“Jesus said to them, ‘Because of your hardness of heart he wrote you this commandment. ‘But from the beginning of creation, ‘God made them male and female.’ ‘Therefore a man shall leave his father and mother and hold fast to his wife,a 8and the two shall become one flesh.’; so they are no longer two, but one flesh. ‘What therefore God has joined together, let no man separate…Whoever divorces his wife and marries another woman commits adultery against her; and if she herself divorces her husband and marries another man, she is committing adultery.”

    “Thus says the LORD of hosts, the God of Israel: Behold, I will send and take Nebuchadnezzar the king of Babylon, my servant, and I will set his throne above these stones that I have hidden, and he will spread his royal canopy over them.”

    “Forming light, preparing darkness, making peace, preparing evil, I am the LORD, doing all these things.”

    “Then the LORD said to Moses, ‘See, I make you a god to Pharaoh, and your brother Aaron shall be your prophet…”

    Just to name a few.

    • Morgan Guyton

      Nice. Can you give the citations on some of those? I particularly like the “preparing evil” one.

      • Nicholas


        “God to pharaoh” is Exodus 7:1.

  • Greg

    1) Always cited by those who are apathetic about helping the poor:

    The poor you will always have with you, and you can help them any time you want. But you will not always have me. (Mark 14:7)

    2) The most oft cited (and misused) verse by Christian pro-gun advocates:

    He said to them, “But now if you have a purse, take it, and also a bag; and if you don’t have a sword, sell your cloak and buy one. (Luke 22:36)

    3) Complementarians use the following verse to put women in their place:

    I do not permit a woman to teach or to assume authority over a man; she must be quiet. (1 Timothy 2:12)

    4) Passages relating to homosexuality: Leviticus 18:22, Leviticus 20:13, 1 Corinthians 6:9-10.

    • Morgan Guyton


  • Tom

    In my experience, I think the Romans 1 passage has been the most debated when it comes to the issue of homosexuality.
    I am also intrigued by Jesus’ words,”Do not resist an evildoer.” And have had a way too heated “dialogue” with someone else based on that passage.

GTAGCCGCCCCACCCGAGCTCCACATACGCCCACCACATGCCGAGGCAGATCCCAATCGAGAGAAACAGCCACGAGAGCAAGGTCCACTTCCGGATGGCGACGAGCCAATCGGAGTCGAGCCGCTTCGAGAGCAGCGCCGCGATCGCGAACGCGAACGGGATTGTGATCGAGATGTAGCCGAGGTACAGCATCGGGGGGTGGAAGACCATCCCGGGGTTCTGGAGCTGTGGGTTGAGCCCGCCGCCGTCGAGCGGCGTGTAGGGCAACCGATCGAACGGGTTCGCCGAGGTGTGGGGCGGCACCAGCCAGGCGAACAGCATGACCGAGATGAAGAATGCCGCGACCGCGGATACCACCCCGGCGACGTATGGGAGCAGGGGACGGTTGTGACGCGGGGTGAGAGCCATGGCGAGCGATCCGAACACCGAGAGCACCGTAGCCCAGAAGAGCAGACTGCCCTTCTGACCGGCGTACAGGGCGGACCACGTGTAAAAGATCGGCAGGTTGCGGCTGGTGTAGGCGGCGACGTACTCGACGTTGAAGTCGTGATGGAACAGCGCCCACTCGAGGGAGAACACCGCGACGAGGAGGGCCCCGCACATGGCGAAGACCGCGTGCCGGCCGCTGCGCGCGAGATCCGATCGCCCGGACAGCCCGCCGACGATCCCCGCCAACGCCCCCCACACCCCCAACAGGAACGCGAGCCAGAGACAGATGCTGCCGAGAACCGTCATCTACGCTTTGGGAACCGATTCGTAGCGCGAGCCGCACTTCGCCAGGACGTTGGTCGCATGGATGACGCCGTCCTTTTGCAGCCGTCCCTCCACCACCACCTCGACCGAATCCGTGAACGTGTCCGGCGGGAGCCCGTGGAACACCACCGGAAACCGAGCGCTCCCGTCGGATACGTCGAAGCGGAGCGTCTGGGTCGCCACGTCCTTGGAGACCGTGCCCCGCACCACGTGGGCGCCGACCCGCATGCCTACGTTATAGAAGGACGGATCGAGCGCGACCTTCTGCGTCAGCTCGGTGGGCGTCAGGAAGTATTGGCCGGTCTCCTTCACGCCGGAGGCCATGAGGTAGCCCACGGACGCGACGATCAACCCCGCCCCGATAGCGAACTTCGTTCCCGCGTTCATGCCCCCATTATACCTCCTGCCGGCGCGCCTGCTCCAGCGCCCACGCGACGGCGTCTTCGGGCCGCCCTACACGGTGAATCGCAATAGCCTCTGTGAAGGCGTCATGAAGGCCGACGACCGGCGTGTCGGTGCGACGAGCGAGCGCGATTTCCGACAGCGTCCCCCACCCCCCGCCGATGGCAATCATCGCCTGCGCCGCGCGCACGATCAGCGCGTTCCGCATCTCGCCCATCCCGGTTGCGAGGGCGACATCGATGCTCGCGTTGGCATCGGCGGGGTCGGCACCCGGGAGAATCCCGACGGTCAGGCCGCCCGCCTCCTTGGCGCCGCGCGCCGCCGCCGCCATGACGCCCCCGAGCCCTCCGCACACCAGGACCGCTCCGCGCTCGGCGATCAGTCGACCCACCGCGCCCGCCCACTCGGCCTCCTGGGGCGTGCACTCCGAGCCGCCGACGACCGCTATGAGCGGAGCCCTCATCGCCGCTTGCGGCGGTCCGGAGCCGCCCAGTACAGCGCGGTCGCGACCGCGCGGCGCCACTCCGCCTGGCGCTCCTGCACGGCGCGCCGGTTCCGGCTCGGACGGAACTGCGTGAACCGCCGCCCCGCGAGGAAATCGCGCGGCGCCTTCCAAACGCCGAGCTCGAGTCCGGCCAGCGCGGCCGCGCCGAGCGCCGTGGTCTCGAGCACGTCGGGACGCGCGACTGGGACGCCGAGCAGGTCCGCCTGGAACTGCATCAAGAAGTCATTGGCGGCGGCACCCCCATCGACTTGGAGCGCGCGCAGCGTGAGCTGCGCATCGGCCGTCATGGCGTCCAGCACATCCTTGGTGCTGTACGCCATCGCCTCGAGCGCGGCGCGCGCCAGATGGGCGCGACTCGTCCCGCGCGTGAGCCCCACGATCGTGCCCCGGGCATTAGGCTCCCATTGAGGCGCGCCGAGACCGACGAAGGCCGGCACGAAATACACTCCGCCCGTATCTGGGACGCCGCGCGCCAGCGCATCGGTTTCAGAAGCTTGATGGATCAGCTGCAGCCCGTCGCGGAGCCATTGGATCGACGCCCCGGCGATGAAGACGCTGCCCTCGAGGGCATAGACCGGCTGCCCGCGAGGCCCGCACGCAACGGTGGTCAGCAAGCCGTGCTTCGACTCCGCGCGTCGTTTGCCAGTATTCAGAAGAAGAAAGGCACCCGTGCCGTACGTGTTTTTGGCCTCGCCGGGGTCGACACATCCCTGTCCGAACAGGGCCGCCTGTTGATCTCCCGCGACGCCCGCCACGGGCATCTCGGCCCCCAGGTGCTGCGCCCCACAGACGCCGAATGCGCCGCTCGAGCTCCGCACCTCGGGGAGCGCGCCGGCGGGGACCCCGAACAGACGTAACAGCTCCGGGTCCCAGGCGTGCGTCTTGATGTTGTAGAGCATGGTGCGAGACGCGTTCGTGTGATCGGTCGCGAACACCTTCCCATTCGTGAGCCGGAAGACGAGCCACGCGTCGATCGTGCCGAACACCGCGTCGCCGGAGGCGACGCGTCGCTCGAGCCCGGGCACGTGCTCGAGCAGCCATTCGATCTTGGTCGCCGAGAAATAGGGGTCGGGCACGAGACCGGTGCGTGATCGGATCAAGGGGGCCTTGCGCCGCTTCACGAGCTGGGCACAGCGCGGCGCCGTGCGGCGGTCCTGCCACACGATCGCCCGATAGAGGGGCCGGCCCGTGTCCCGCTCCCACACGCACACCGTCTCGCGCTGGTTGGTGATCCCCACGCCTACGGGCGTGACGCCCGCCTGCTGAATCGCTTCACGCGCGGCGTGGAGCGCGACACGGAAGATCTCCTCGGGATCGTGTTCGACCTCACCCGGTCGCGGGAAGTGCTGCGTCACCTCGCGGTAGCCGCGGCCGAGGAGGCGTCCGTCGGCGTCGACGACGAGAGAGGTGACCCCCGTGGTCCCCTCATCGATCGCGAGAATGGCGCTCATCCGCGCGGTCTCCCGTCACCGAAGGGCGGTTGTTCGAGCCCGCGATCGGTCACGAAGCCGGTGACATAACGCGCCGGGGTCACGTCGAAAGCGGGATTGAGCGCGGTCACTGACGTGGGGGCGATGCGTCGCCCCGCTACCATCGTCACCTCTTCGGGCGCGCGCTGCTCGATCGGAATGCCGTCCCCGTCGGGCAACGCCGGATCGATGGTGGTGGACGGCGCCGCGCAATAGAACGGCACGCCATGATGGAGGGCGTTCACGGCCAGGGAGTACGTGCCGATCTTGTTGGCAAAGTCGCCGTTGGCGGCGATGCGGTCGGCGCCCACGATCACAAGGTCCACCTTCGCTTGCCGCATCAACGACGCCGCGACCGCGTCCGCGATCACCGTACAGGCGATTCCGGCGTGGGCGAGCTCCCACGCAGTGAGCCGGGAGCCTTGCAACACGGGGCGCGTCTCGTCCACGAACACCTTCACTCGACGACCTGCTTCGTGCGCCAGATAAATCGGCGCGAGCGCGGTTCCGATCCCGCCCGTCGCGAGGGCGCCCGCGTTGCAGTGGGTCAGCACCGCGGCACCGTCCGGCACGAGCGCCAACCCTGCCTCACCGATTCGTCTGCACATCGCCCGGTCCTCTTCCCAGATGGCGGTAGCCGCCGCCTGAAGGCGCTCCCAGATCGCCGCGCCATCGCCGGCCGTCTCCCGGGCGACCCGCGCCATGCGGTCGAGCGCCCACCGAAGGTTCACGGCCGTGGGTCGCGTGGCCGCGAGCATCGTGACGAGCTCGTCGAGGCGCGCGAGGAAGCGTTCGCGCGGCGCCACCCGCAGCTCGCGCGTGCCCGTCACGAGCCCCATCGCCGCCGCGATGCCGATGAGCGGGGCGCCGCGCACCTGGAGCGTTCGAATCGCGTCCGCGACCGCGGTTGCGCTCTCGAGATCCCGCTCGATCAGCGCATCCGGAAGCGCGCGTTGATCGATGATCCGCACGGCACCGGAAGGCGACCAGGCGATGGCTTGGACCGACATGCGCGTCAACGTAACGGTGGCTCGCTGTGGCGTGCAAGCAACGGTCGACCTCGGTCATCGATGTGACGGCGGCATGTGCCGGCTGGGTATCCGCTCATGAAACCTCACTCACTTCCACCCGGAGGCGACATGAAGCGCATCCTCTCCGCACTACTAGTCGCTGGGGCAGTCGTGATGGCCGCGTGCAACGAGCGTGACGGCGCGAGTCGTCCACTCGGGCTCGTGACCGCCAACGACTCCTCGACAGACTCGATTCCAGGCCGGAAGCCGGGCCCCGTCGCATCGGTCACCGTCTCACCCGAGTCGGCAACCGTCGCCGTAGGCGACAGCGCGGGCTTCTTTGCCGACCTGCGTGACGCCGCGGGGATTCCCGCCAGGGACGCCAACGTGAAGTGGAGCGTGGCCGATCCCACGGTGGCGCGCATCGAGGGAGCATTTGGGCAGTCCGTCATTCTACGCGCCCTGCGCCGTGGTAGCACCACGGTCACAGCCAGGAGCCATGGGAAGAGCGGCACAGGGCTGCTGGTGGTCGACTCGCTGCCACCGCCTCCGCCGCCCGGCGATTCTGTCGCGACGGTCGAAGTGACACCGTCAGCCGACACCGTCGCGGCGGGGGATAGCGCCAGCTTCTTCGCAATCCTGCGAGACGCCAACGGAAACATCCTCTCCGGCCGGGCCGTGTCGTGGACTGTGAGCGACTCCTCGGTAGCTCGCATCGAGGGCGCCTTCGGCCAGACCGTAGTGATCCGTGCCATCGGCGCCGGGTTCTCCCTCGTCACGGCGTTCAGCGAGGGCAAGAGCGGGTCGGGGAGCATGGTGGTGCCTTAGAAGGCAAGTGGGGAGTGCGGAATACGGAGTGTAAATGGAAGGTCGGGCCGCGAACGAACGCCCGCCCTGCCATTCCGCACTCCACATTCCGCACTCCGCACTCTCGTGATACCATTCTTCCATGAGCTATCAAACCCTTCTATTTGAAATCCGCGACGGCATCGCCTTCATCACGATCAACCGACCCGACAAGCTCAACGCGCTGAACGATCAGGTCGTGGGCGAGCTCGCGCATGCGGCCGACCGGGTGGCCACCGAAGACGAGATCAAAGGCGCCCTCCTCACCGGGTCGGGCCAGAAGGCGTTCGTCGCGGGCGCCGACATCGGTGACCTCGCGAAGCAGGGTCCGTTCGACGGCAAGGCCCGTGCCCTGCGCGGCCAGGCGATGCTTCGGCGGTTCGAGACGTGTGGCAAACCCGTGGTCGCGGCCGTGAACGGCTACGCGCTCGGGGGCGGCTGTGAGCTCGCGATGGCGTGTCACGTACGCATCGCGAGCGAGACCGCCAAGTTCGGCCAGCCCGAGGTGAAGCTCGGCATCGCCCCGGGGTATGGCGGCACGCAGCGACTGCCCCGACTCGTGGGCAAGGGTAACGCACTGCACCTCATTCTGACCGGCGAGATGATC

• Morgan Guyton

      It’s a little bit contrived to try to make Jesus’ “Do not resist an evildoer” into nonviolent resistance. I want to do it too, but I think Jesus is being hyperbolic like when he says to rip your eyeball out.

      • Tom

        How do we tell the difference between when Jesus is using hyperbole and when he isn’t? Or do you think that whole section is hyperbole? Also, what’s the difference between hyperbole and exaggeration? When I think of hyperbole, I think of exaggeration, which I’m not sure fits with “do not resit an evildoer,” (but would fit with the ripping your eye out thing) but it may be wrong of me to think of those two in the same way because I really don’t know the difference. So, it’s an honest question, not a leading one.

        • Morgan Guyton

          Nice. Hadn’t thought about nuancing between those two terms. Thanks for planting that seed.

  • David

    Matthew 24: 27-29..(.I’m not sure what that means.)
    27 For as the lightning comes from the east and flashes as far as the west, so will be the coming of the Son of Man. 28 WHEREEVER THE CORPSE IS, THERE THE VULTURES WILL GATHER. (CAPS mine)

    • 17Sevens

      Not saying I have it figured out, but vultures were considered to be a type of eagle in Jesus’ time, and a major roman symbol was the eagle, so… I’ve certainly pondered the implications!

  • 17Sevens

    Matthew 10:22
    You will be hated by everyone because of me, but the one who stands firm to the end will be saved.

    Never once has this been used by Christians anywhere to justify the hatred their actions earn from others as being “proof” of Christ-like behavior… oh, wait.

    • Morgan Guyton

      Oh yeah I call that misanthropogelicalism.